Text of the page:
Like water from a rock in the desert,
the words seem to spring up from nowhere.
Look what I've made! How clever I am!
I forget that every word in the cistern of my skull
was first poured in from elsewhere:
from a book, a movie, a friend, a teacher.
And I should never be quick to write off
the fountain of words from which I first sipped;
When my son and I said,
in the exact same tone of voice
at the exact same time,
"Now THAT'S a mosquito!"
I realized that I was not the only one turning into his father.
I realized that a childhood spent
swigging the words of my mother,
guzzling the words of my father,
Would lead to me pouring out this inevitable concoction today.
So here's to your words,
may you always pour and drink well.
So after writing my post, 30 minutes or it's free I became aware of an event called Wordz Only, put on by my coworker, Kenneth May. I really wanted to be part of it. I had little to no idea what to expect from it, but I wanted to be in it. And a poem sort of bubbled its way up out of my head. The story about Quinten just wanted to be written. I thought it would be a Roblog post, and it may still be part of one (along with me saying something just like Horyon's father,) but not right now.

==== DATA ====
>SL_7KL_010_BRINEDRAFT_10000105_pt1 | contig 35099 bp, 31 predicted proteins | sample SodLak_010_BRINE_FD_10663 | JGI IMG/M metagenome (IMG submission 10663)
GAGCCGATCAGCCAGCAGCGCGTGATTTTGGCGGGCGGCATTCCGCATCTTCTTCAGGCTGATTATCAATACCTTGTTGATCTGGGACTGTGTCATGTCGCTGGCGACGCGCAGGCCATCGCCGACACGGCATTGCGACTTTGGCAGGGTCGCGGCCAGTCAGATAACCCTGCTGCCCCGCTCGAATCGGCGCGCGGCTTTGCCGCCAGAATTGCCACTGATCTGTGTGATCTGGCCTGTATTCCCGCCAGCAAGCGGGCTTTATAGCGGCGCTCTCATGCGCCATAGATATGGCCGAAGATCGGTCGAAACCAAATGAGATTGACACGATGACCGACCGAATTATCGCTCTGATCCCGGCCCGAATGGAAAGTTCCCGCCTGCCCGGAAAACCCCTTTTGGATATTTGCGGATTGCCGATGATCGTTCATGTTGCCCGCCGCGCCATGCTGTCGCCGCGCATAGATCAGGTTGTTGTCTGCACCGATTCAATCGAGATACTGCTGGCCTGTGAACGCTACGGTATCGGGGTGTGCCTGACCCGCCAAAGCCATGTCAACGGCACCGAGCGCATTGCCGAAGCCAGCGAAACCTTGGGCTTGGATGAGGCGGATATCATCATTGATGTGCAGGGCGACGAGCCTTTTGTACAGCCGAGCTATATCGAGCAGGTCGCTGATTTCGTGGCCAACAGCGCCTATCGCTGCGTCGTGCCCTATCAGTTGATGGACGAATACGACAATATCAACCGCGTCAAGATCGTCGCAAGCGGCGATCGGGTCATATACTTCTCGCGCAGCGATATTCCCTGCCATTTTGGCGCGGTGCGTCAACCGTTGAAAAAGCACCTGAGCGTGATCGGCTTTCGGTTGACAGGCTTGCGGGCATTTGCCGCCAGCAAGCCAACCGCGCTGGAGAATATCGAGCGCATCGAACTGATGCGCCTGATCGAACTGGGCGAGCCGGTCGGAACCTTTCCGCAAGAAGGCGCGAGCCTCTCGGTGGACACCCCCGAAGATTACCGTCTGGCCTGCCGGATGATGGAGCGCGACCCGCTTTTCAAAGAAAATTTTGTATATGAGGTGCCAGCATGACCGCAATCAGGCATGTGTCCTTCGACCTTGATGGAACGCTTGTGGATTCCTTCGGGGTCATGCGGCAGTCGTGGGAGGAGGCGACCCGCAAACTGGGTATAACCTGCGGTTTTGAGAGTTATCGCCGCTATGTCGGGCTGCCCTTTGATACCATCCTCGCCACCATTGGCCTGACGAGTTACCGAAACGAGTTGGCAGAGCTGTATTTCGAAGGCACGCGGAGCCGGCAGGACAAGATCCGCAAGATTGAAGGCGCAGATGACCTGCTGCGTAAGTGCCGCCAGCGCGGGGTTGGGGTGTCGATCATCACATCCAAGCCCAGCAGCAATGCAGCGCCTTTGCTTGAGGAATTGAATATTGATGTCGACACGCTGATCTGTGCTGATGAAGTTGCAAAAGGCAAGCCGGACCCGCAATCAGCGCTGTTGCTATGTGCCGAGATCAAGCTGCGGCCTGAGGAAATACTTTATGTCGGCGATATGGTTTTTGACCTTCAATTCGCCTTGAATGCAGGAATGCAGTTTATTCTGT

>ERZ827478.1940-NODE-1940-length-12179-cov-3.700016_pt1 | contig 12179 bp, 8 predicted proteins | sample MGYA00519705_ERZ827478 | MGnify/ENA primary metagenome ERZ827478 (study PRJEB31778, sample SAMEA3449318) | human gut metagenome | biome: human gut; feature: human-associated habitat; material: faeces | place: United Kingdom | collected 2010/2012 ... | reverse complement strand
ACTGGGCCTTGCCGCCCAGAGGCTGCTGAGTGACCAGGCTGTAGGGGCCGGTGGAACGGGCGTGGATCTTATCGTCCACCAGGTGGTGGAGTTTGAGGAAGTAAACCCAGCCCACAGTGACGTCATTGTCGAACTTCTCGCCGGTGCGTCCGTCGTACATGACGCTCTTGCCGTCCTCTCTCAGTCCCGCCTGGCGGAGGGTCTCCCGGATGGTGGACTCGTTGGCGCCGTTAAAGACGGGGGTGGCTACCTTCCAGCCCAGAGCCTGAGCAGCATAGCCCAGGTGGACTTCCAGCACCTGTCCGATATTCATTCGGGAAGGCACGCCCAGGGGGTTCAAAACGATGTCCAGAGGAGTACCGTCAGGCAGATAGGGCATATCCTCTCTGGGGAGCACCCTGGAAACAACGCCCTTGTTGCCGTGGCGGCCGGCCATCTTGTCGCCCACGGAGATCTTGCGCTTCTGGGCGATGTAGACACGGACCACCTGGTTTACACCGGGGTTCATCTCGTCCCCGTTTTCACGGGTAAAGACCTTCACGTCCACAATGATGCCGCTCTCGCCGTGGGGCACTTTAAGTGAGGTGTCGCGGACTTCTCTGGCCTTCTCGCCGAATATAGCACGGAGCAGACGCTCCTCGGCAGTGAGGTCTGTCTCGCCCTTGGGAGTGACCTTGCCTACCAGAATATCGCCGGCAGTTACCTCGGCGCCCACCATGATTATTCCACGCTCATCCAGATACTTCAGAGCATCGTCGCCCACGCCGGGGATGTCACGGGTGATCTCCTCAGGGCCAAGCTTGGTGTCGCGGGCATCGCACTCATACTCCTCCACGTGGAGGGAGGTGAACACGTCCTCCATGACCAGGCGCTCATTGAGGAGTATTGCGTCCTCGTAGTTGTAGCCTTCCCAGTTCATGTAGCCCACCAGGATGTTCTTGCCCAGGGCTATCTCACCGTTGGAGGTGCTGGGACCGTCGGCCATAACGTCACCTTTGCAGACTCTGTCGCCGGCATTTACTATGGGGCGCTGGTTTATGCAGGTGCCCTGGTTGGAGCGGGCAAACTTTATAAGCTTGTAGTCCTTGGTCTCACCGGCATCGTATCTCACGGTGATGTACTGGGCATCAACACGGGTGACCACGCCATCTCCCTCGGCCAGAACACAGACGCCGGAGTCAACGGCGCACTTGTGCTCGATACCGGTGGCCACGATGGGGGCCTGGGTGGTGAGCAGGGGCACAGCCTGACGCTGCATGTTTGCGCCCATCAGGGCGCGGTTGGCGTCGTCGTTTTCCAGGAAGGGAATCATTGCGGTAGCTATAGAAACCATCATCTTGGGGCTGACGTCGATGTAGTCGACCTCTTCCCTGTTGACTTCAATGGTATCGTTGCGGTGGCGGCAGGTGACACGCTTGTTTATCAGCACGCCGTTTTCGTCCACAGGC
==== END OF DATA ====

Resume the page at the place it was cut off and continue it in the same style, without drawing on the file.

I sent the first version to Kenneth, and he suggested that I try using "imagistic language instead of composing statements." Good advice. I ended up adding the first line, about water from the rock, and the idea of words being like water that we drink suddenly came into focus, and ended up permeating the entire piece. I have tweaked it and added bits and taken out bits, and even now it is not the same as what I read yesterday. But this is the version that is going up on the internet, so it's about as finished as it's going to get.
I told Horyon that I wanted to go to an event on Saturday night, but I didn't tell her that I would be reading something until the day of Wordz Only. When she found out, she was excited and wanted to come with me. We had a good evening, and spent a lot of time talking both before and after. It was fun for both of us, though there were some pieces (including mine) that she didn't understand. To be fair, there were some pieces that I did not so much understand as experience. It was a nice break from the concrete language that I use during the work week.